But nationally Jeter carried his own importance. He filled up a vacuum for those of us who still need to find comfort in sustained professional excellence. I still have a Sports Illustrated with the three greatest winners of my adolescence on the cover — Joe Montana, Magic Johnson and Wayne Gretzky.
In the late 1990s, Jeter could have been on a cover featuring Michael Jordan and Tiger Woods, and in the mid-2000s he could have occupied a cover with Tom Brady and Kobe Bryant. He’s as old as he is contemporary, bisecting generations of the greatest American sports stars of the last 20 years.
That he didn’t fall prey to synthetic chemicals like Barry Bonds, Lance Armstrong and so many others, that he didn’t end up indelibly hurting himself and others off the field like Woods, that he didn’t have a forgettable last chapter in another town like Jordan or Brett Favre — that even in decline no one ever believed Jeter needed the game more than it needed him — just made his legend grow.
He wasn’t the greatest Yankee ever, but along with Gehrig he may go down as the most uncompromised and beloved.
Yes, he won and made memories on the field. But he also made good choices off of it.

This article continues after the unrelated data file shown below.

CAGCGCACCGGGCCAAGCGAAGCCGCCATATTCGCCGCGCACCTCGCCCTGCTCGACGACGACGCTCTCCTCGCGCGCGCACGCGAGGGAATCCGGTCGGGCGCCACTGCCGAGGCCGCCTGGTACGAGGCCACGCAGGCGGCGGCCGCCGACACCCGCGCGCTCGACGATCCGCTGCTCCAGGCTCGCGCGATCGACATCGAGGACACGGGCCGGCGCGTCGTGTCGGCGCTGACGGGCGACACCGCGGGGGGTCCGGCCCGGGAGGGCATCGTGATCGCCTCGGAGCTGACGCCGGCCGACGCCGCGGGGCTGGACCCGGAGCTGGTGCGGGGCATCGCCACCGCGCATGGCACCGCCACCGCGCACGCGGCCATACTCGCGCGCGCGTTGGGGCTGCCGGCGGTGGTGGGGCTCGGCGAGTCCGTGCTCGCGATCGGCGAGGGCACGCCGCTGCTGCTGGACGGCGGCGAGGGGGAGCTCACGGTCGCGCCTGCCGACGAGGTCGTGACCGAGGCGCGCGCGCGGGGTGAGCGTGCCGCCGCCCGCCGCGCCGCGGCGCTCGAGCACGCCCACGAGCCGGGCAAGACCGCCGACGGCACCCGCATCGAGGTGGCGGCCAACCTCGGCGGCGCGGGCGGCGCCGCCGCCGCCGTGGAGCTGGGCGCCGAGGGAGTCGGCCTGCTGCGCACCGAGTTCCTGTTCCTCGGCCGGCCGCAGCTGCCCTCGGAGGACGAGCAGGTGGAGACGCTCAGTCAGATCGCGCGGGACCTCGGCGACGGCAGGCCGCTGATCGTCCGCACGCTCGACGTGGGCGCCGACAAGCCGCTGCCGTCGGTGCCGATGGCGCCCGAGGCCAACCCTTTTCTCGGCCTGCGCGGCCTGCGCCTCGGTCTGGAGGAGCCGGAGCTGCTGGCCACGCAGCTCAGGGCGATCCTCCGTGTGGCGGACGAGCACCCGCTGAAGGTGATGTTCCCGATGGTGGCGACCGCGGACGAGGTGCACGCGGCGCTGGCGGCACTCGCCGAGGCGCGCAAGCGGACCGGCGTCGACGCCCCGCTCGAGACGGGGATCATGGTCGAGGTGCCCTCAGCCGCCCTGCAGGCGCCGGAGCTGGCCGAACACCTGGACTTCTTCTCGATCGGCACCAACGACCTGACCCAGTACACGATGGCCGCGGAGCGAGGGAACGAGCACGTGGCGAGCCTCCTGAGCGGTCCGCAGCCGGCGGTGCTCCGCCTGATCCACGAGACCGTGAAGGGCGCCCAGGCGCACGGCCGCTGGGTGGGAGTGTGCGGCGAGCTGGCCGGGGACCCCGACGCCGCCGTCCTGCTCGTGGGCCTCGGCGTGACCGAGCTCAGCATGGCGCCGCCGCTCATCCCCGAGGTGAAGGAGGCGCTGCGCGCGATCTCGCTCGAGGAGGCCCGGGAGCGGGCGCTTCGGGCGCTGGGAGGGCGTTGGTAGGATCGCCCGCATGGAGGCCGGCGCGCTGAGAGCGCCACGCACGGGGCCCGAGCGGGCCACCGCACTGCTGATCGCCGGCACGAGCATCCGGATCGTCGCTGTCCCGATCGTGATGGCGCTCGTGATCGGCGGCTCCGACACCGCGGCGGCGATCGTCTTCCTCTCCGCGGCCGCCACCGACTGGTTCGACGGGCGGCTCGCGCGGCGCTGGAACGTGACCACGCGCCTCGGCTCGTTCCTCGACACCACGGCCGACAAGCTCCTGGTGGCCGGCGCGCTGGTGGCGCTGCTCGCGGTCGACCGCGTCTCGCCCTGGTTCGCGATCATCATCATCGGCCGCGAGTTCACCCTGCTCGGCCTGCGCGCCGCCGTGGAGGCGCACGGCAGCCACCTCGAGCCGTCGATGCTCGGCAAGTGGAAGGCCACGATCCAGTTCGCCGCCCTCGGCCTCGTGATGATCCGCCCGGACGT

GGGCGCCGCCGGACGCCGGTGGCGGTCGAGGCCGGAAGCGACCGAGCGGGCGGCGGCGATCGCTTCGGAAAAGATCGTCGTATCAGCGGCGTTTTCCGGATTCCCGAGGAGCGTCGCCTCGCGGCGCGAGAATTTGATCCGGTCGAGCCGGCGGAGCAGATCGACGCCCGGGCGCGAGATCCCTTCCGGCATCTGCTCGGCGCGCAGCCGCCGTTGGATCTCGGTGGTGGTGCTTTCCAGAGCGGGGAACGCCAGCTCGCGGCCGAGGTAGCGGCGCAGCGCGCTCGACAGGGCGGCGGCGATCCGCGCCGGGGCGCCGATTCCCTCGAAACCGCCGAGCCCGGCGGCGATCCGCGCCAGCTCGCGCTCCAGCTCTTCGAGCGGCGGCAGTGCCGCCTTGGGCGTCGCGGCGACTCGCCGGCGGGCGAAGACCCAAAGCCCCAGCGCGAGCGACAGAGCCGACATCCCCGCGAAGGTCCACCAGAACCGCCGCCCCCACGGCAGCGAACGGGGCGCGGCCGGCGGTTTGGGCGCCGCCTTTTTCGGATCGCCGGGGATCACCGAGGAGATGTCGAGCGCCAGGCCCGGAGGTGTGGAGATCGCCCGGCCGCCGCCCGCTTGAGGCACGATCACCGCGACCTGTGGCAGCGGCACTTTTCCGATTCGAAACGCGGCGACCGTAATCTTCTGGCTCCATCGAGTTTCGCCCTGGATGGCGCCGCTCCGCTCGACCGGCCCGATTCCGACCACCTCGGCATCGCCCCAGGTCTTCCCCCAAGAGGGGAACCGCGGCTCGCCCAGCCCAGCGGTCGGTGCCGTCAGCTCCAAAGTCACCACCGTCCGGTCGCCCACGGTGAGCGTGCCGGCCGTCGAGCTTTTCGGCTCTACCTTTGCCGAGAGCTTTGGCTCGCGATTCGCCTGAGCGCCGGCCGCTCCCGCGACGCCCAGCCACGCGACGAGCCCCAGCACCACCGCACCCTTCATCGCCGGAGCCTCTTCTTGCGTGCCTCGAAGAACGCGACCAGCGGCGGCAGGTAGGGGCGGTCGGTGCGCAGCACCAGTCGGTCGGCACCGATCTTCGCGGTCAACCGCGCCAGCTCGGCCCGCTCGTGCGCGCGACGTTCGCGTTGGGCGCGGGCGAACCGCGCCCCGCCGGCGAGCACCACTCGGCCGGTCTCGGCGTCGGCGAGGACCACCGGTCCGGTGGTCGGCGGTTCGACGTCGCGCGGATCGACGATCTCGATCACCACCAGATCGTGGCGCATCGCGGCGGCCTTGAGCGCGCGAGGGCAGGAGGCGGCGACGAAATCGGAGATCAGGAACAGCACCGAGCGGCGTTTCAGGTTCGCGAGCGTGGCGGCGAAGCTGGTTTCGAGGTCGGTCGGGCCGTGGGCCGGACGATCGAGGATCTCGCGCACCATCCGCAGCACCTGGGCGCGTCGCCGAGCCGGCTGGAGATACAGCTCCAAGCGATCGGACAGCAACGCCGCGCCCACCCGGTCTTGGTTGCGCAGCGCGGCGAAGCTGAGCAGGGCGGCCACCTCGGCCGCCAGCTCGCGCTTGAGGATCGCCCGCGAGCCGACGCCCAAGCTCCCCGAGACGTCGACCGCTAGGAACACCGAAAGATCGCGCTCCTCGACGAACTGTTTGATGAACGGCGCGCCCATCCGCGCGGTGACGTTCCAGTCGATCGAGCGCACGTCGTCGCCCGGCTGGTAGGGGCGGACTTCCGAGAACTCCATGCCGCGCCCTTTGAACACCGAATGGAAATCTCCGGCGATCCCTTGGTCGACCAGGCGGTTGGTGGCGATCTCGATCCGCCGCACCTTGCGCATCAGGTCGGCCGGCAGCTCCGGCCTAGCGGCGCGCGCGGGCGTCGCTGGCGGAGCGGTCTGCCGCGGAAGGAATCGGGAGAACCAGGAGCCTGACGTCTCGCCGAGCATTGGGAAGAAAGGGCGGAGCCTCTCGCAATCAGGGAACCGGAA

In an era where branding the individual has become a literal pastime for today’s stars, Jeter never even got a tattoo.
From 1995 till Sunday, he remained the ultimate team player, able to submerge his own ego for the good of the group.
People who flocked to see him this last week weren’t recording video of an otherworldly athlete with their iPhones, someone they remembered hitting three home runs in one game like Reggie Jackson; they were chronicling the end of something deeper, a visage of what made baseball the national pastime before the NFL hurdled it, a player who always tried to get two, and never made the dumb play.
We have become so anti-hero nowadays it’s almost required to find out what a player can’t do as opposed to what he can. Much of this can be traced to the widening financial and personal chasm between the average fan and the superstar athlete, and the toxic, acerbic world this snark-filled profession has become.
We get angrier now at those who forget they are making fortunes playing the game we would give our appendix to play and we have more venues to vent than our fathers and grandfathers did.
So when one of them does genuinely appreciate their life and career, we intuitively need to stand and salute.
Because Jeter gets us; he understands the abiding affection we have for the game on such visceral levels. We know — don’t we — that he is the rare player who loved the game as much as we did, that he probably would have played it for much less money and fame.
When so many of his peers in baseball and beyond could not keep our trust, he always managed to deliver. We don’t mourn a player’s retirement; we mourn the last great athlete of his generation to hold up his part of the bargain. We mourn the rarest of commodities in big-time professional sports — Derek Jeter, the lone athletic hero not to let us down.
For more by Mike Wise, visit washingtonpost.com/wise.